Self-care for your back

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by Ashley Talmadge

Relaxed smiling gray haired woman standing on treadmill.

How’s your back? Exercises that promote a healthy range of motion are key to preventing back trouble. ©Adobe Stock

You’re the backbone of your family – skilled at countless trades, and a tireless supporter through thick and thin. But don’t forget to give your own back some tender loving care.

In a recent survey by the Centers for Disease Control, almost a third of women said they’d experienced back pain within the last three months. When your back is not happy, it impacts your ability to work, play and even sleep. Support your spine with this advice from the experts.

Nurture bones with good nutrition.
Though we may think of back pain and osteoporosis as maladies of middle age, the foundation for a healthy spine is erected much earlier in life. Doctor of Osteopathy (DO) Alan Cohn says, “For women, peak bone mass is reached by age 30. After that there’s a decline, with a decidedly steeper curve of bone loss occurring after menopause.” Therefore, it’s important to boost the “bone bank” well before 30 with a diet rich in calcium, including foods such as dairy, almonds and leafy greens like kale.

Vitamin D also contributes to strong bones. However, Cohn notes it’s difficult to get enough Vitamin D through diet alone. In addition, as we age we’re less efficient at converting Vitamin D into its active form via exposure to sunlight. “Most people require supplements or fortified foods to meet the recommended daily allowance,” says Cohn.

Be sure to get out of your seat for a couple minutes every half hour. Do some stretches or walk to the water fountain.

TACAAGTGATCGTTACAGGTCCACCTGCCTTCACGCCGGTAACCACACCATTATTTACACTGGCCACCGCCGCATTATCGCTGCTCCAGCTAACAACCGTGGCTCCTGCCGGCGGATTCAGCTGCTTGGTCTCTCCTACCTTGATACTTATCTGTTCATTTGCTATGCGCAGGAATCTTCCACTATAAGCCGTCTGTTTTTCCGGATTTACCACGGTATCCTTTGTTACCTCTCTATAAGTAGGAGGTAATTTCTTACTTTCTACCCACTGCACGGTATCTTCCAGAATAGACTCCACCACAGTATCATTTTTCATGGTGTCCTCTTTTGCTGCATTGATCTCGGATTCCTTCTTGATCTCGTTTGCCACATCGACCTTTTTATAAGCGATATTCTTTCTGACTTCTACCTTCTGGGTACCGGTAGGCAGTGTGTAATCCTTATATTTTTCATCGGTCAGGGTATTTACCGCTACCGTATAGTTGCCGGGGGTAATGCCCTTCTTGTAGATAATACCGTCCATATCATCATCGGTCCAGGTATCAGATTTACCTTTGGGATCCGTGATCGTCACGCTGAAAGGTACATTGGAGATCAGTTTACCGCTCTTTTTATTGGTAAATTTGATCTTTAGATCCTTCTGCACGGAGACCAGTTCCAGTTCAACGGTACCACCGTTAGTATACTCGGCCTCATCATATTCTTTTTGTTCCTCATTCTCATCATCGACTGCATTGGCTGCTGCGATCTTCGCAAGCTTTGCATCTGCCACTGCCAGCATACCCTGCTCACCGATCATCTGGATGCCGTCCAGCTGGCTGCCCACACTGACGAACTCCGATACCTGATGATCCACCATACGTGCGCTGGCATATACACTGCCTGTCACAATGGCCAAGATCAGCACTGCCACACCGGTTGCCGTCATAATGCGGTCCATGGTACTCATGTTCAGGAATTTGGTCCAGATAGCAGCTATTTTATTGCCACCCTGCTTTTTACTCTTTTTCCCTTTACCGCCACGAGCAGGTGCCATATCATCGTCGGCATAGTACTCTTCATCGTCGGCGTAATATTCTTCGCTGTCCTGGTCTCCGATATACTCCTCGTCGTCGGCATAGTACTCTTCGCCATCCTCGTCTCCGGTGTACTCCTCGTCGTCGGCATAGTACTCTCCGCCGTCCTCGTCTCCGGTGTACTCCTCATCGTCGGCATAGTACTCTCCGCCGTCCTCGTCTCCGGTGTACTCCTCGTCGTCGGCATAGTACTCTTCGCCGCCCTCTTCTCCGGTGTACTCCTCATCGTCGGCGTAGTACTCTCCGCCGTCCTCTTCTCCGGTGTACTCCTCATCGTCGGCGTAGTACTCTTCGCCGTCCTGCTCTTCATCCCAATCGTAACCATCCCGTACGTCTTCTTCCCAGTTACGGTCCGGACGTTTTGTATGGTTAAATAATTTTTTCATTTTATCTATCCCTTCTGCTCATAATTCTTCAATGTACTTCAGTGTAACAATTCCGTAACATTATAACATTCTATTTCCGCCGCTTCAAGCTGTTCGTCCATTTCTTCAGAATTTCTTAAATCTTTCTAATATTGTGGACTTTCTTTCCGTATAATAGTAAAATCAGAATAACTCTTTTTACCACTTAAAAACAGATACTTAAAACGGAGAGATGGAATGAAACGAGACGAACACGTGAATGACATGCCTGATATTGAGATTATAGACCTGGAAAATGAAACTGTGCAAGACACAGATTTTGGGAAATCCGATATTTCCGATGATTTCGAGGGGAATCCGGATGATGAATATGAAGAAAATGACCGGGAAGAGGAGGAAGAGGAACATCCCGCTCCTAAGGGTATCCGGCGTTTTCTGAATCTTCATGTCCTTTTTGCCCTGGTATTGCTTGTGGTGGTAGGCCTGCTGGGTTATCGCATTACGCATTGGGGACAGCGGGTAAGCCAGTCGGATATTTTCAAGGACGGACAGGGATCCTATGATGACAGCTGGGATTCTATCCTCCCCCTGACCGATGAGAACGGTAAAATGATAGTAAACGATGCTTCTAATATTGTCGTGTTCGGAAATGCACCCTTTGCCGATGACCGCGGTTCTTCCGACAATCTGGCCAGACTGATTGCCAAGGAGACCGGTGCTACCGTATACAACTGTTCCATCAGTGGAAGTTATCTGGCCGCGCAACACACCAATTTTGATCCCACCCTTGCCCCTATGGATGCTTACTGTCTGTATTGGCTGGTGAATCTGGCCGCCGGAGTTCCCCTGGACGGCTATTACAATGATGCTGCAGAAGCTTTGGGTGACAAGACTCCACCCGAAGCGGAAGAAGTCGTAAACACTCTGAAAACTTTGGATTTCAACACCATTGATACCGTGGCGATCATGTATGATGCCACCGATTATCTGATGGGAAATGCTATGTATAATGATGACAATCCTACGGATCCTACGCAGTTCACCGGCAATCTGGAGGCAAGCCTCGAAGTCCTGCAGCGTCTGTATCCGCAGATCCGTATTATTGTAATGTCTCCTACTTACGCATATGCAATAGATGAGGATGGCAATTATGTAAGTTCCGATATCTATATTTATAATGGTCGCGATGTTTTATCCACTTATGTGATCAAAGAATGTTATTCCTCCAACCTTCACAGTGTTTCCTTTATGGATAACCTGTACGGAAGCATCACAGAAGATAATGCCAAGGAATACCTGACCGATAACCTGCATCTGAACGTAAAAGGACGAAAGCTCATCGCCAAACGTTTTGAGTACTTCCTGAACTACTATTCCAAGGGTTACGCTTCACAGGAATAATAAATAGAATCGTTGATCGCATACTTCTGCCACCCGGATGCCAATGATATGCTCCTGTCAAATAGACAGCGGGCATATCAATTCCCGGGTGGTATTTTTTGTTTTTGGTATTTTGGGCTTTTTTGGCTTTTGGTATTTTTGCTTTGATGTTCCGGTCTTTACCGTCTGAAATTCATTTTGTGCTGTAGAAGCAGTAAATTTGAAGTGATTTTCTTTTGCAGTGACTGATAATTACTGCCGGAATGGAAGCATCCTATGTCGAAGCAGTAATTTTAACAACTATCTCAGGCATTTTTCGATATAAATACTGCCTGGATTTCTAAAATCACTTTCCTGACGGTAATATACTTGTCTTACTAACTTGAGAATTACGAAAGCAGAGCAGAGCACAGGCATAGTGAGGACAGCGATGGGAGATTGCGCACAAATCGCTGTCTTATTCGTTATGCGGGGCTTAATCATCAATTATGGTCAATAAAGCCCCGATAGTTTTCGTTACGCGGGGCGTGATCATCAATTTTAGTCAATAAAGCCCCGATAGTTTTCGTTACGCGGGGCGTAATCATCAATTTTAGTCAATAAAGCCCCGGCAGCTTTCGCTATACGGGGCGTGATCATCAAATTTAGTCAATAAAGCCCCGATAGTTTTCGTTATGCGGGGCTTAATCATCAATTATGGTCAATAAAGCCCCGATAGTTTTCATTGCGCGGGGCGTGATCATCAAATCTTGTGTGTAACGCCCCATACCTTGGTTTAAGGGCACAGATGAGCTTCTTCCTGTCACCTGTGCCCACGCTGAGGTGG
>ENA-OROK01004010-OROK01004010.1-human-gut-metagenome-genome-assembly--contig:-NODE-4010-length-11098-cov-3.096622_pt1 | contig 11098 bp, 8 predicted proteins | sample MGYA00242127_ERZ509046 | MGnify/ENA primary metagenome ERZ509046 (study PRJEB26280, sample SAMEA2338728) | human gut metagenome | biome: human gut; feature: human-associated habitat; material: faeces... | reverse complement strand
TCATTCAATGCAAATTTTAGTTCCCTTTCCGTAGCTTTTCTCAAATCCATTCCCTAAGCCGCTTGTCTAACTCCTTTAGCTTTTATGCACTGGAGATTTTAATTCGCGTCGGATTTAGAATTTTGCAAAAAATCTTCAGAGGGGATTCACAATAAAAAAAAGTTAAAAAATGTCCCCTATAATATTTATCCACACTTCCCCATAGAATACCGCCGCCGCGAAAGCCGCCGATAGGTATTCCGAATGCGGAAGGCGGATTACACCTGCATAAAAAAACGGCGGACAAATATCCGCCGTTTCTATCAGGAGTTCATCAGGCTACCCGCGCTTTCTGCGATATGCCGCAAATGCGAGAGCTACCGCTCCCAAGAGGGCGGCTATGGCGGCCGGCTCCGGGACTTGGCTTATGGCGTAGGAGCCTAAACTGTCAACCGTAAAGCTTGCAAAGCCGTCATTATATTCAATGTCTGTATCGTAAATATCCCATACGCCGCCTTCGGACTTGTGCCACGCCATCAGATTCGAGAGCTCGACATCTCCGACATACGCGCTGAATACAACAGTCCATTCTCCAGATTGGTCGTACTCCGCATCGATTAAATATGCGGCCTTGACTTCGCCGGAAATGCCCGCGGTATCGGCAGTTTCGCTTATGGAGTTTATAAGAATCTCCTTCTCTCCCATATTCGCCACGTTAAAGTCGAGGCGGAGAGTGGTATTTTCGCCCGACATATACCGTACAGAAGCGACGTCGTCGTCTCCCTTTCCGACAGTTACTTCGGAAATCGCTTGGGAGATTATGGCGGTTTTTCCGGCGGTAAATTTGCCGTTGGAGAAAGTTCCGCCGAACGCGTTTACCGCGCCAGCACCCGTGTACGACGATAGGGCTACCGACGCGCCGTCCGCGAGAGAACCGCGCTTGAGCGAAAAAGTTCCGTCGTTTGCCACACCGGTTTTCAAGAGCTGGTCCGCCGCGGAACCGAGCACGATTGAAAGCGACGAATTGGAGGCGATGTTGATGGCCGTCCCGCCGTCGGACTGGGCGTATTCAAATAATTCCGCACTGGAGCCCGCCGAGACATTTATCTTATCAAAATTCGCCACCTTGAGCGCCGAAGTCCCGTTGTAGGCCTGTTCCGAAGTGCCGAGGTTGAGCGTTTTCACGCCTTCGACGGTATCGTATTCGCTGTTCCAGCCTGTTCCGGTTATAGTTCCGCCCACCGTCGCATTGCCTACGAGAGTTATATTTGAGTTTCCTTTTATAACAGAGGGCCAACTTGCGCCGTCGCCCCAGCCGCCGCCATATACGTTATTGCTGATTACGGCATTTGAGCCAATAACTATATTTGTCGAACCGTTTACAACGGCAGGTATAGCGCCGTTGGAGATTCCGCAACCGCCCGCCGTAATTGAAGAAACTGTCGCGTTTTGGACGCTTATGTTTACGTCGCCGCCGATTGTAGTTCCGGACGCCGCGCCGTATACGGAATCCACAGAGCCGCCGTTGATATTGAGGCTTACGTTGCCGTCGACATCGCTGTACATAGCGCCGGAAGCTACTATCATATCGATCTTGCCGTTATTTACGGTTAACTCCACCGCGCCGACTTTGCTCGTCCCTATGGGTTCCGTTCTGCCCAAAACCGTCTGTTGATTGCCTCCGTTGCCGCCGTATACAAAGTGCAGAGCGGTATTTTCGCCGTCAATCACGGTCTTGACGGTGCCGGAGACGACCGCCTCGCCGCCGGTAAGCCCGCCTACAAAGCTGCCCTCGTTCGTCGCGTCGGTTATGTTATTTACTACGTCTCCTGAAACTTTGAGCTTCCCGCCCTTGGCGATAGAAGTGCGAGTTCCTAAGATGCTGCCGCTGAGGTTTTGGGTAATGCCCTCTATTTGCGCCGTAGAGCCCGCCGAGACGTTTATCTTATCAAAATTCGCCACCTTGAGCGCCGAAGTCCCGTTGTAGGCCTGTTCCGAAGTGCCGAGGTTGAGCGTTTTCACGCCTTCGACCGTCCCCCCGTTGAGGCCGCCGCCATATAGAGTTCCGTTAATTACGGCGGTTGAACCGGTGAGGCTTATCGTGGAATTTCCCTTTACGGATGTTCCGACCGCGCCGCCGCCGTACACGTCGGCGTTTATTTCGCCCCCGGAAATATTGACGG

Disorders that prevent absorption of nutrients, such as celiac and Crohn’s disease, may have a negative impact on bone density when the condition goes untreated. It should also be noted eating disorders and repeated dieting, especially in adolescence, can prevent accrual of healthy bone mass. Being underweight is a risk factor for osteoporosis. Cohn suggests, “ Pay attention to your family history along with your personal risk factors and take action now. What’s good for your general health is good for your bones: eat well, exercise and maintain a normal weight.”

Pay attention to position.
Dale Mendenhall is a physical therapist specializing in orthopedic musculoskeletal conditions. He says back pain and injury often result from remaining in one position for too long. “Any postural position that becomes habitual can be problematic,” he says. “People understand that sitting at a desk for hours isn’t good, but standing for too long can be detrimental as well.”

The answer? Change positions frequently. For sedentary work, best practice is to follow the “20-8-2 rule.” That is, every 30-minute period should include 20 minutes seated, 8 minutes standing (easier if a standing desk is available) and 2 minutes walking. If this is impossible, be sure to get out of your seat for a couple minutes every half hour. Do some stretches or walk to the water fountain.